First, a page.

Even months into the pandemic, the government has yet to introduce risk communication strategyPublic health experts say failure to communicate with people properly and provide them with accurate information could lead them either to overreact to the risk or undermine it.
The Ministry of Health on Saturday said that 50 percent of those infected with Covid-19 in the country have been discharged after recovery and that the number of new cases in the last 24 hours stood at 70.
Experts, however, say the information does not give an accurate picture when it comes to the risk level, though it might look like the government has been doing well in the fight against the virus, as there has been a steady decline in the number of cases over the past few days.
One of the crucial factors the authorities are missing is a risk communication strategy, according to them.
“Given the lack of it, either misinformation or inaccurate information could reach the public which could be even more hazardous in the time of a pandemic,” said Dr Radhika Thapaliya, a risk communication expert, told the Post. "People are either overreacting to the risk or undermining it. Both overreacting or undermining the risk is dangerous.”
Even after 38 deaths and over 16,700 infections, the government has yet to introduce a risk communication strategy.
According to the World Health Organisation, risk communication strategies include real-time exchange of information, advice and opinions between experts or officials and people who face the threat to their survival, health or economic and social well-being. Through such strategies, everyone at risk is able to make informed decisions to mitigate the effects of the threat and take protective and preventive measures, says the UN health agency.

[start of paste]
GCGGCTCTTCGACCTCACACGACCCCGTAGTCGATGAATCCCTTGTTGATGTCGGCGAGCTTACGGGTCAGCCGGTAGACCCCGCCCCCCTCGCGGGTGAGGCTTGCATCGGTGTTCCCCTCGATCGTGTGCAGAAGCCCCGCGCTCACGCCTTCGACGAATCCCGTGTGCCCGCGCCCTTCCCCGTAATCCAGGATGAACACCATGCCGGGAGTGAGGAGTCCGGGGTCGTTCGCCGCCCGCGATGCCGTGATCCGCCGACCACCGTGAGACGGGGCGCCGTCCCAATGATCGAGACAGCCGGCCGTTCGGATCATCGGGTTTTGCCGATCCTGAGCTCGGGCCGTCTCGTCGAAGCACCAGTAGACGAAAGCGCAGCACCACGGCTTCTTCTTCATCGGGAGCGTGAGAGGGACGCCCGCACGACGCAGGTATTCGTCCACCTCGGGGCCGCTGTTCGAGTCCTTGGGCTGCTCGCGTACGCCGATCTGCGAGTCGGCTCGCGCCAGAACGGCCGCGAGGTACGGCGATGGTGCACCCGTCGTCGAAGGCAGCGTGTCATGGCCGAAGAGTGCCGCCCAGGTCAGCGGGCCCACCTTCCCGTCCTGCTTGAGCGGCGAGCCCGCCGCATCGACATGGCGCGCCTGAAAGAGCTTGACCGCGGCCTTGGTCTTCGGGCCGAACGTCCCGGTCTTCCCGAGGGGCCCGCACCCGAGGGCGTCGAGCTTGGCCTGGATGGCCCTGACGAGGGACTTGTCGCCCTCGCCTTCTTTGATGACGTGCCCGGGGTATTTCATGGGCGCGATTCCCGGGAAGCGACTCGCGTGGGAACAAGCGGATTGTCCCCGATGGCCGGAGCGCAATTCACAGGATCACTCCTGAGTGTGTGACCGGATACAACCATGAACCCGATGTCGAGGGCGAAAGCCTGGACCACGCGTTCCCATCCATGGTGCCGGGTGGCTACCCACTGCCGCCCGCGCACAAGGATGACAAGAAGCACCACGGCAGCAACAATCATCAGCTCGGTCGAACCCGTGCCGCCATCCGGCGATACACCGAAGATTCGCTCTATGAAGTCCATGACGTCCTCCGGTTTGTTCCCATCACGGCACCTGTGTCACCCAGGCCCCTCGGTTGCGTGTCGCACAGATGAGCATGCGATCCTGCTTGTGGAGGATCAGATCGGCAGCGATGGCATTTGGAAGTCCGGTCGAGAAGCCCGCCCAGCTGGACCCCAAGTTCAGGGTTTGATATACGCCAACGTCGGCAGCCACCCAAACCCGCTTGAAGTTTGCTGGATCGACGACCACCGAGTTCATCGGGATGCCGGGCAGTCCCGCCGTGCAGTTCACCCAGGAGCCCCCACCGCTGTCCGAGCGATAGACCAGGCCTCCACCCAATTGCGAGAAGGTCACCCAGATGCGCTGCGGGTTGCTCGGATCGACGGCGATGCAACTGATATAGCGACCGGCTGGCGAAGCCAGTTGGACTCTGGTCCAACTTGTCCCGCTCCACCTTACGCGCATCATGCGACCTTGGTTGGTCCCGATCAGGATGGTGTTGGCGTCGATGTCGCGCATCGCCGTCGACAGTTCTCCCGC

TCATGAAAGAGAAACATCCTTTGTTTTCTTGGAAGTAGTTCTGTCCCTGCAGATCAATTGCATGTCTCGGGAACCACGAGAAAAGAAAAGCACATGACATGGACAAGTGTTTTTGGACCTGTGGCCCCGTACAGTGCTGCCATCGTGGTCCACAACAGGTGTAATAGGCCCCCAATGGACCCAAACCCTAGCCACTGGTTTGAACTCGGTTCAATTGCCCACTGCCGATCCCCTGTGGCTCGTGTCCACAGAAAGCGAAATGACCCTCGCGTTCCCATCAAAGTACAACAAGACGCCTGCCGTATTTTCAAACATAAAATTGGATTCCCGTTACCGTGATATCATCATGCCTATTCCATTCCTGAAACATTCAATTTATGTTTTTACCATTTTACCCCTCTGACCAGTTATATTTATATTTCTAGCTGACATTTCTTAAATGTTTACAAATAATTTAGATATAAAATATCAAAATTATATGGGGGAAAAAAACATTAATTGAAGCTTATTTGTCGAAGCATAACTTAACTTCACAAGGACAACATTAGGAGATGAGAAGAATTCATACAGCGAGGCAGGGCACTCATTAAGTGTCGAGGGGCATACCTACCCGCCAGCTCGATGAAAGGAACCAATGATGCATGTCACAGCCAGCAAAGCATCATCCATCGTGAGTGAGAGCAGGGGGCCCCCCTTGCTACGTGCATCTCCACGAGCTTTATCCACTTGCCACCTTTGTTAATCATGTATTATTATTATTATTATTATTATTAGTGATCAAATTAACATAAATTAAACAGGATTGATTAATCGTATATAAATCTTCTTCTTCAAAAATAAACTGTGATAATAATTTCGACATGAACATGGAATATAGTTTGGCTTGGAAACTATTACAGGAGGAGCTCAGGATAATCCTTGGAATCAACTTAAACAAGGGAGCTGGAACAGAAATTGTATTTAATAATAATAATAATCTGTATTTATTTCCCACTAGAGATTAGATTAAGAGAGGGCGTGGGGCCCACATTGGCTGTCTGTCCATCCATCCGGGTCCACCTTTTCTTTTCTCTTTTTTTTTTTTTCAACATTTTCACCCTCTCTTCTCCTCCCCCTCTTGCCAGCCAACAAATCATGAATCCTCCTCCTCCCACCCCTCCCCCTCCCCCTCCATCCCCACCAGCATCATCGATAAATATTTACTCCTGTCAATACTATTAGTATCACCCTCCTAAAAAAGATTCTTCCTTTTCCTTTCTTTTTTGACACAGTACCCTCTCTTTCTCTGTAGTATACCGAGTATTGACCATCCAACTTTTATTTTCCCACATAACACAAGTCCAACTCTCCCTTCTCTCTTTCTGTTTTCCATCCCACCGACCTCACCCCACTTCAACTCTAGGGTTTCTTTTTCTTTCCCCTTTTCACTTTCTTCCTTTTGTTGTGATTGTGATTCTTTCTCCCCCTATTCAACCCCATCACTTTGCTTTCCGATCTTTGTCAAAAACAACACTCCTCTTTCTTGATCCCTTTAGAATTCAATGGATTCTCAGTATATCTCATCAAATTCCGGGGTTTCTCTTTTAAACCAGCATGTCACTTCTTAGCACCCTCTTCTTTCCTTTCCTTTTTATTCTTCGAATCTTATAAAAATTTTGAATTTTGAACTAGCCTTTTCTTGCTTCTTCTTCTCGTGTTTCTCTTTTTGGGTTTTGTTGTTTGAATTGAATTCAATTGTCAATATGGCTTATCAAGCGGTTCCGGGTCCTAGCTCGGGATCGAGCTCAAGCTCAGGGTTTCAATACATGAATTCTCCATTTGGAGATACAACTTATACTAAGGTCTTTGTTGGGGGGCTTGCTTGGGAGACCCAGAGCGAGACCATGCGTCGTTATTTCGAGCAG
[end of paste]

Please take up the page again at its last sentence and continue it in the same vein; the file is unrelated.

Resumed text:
So far, the Health Ministry’s daily briefings are the only source of information regarding the Covid-19 pandemic, but they are limited to providing the number of new infections. The briefings by the Health Ministry spokesperson do not provide details on the number of test kits it has in stock. Since the media is not allowed during the briefings, there is no two-way interaction.
In the lack of a risk communication strategy, people often tend to believe whatever is fed to them through various mediums, or in most cases, they are unaware of ways to react and respond.
In the third week of June, agitated residents of ward 32 in Pokhara vandalised a police check post demanding that authorities withdraw their decision to bury the body of a man infected with the coronavirus in their area.
Locals argued that Covid-19 could spread if the dead are buried in their area.
A few weeks ago, Kantipur, the Post’s sister paper, reported about ruling party leaders using “virus cards” to “remain safe from the coronavirus”.
Earlier in February, some private laboratories in Kathmandu Valley were found to be issuing ‘coronavirus certificates’ to migrant workers and students, without testing for the virus. Instead of testing for the ‘2019-nCoV’ virus, the labs tested people for gastritis, and asked them for blood samples and chest x-rays before issuing the certificate.